He continued “Well I don’t think American elections should be bankrolled by America’s most powerful interests, or worse, by foreign entities. They should be decided by the American people, and that’s why I’d urge Democrats and Republicans to pass a bill to correct some of these problems.” 

Talk about a hung jury

Obama’s assertion ruffled the, well…ruffles adorning the robes of a few of the justices; most noticeably scathed was Justice Samuel Alito, who broke the centuries old tradition of Supreme Court stone-faced detachment during the address to noticeably mouth the words “that’s not true.”  

Now if you haven’t already received a Facebook group invite asking you to join “Team Obama” or “Team Alito,” then allow me the opportunity to persuade you before you choose. 

Much to the surprise of no one, Fox News immediately described Obama’s actions as reprehensible and unprecedented.  This opinion is based on the principle that Supreme Court justices are appointed for life in order to facilitate an environment where their decisions are uninfluenced by outside political actors who could theoretically hold them accountable for making an unpopular decision.  Traditionally, Justices go through a rigorous appointment process that makes a CIA background check look like 10-question survey.  After they’re approved, they’re on until they retire or die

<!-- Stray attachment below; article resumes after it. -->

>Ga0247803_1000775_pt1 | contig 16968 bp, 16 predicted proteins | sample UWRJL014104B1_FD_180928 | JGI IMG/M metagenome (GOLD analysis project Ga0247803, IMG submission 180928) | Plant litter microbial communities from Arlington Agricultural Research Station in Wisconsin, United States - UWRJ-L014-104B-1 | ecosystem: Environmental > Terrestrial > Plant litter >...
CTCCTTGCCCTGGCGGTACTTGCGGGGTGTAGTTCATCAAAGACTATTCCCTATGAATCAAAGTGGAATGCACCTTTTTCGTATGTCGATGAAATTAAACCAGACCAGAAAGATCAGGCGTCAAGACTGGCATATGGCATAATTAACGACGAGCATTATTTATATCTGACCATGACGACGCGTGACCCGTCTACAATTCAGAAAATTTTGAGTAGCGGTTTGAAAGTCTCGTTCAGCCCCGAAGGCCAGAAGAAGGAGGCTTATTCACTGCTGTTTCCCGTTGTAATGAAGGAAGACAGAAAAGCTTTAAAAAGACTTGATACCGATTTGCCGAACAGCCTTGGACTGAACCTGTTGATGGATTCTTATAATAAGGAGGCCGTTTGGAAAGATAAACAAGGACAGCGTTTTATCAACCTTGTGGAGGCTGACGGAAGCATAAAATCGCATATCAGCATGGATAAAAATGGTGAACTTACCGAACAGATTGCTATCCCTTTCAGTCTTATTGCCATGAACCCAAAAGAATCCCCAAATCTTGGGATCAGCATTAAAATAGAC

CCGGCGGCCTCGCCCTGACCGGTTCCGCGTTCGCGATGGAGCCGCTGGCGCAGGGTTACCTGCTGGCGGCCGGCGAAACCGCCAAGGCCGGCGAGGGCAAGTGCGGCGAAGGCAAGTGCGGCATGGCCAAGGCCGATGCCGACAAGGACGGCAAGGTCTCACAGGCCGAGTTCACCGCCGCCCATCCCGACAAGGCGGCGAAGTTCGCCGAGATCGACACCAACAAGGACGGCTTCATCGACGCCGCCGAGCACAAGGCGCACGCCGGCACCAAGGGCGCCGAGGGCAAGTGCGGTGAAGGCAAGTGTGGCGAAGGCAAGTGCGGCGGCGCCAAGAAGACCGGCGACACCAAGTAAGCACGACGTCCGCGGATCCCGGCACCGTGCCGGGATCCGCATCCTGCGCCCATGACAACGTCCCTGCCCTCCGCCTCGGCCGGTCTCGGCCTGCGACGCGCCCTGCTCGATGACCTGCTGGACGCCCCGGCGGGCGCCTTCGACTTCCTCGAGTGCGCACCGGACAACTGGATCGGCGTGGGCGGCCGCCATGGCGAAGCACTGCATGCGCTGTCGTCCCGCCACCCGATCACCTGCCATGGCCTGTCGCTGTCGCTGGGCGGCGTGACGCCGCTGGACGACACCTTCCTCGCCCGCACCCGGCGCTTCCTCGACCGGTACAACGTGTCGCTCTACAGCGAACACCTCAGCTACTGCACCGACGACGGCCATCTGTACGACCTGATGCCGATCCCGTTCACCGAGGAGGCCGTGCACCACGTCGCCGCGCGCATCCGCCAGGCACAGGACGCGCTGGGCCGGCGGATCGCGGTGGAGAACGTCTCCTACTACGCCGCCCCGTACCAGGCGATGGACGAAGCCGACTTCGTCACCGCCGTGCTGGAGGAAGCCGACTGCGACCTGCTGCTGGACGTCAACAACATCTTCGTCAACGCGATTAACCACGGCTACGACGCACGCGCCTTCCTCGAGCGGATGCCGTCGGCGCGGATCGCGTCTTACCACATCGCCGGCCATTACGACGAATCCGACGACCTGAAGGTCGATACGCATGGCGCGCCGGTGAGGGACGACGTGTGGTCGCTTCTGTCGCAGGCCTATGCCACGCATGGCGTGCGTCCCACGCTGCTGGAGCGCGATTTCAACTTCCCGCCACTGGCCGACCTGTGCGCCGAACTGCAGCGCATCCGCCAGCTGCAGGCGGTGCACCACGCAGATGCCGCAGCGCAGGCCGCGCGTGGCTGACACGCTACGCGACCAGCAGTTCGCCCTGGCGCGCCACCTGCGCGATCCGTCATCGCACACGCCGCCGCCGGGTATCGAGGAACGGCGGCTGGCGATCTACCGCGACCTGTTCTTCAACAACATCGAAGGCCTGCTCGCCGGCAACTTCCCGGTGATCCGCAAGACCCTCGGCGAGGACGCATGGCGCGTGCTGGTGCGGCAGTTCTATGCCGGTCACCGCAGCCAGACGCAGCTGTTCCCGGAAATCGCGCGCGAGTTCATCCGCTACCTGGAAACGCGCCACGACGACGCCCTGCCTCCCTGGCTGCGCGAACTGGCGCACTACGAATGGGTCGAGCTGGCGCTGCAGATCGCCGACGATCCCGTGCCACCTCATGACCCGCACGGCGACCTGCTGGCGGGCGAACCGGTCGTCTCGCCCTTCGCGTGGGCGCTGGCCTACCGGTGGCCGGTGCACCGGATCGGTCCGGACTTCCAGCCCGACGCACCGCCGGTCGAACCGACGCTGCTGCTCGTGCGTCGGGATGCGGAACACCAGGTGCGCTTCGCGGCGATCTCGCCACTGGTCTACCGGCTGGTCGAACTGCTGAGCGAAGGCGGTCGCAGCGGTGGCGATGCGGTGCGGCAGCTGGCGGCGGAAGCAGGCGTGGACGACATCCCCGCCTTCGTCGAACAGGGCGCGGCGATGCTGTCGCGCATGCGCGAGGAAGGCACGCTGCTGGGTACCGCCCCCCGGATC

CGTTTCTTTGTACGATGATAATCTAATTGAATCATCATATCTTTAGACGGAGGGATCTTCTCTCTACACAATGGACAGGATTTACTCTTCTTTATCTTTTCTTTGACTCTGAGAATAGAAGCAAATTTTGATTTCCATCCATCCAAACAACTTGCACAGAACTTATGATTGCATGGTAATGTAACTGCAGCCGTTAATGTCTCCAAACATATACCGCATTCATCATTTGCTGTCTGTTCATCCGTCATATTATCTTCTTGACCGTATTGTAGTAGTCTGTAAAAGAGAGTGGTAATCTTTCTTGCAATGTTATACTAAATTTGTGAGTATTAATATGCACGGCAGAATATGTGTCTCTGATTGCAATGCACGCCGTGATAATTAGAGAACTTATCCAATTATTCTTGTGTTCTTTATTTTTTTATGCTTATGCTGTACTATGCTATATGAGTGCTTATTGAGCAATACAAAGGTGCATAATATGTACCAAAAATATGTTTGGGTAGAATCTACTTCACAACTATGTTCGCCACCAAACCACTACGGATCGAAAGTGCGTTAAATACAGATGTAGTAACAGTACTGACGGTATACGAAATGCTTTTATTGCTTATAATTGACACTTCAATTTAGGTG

Here’s where I have a beef with that logic.  Our Constitution created three “separate but equal” branches of government that would act as watchdogs in case one of the branches decided to go rogue.  This system was adopted from political theorist John Locke, who first described it in his Two Treatises of Government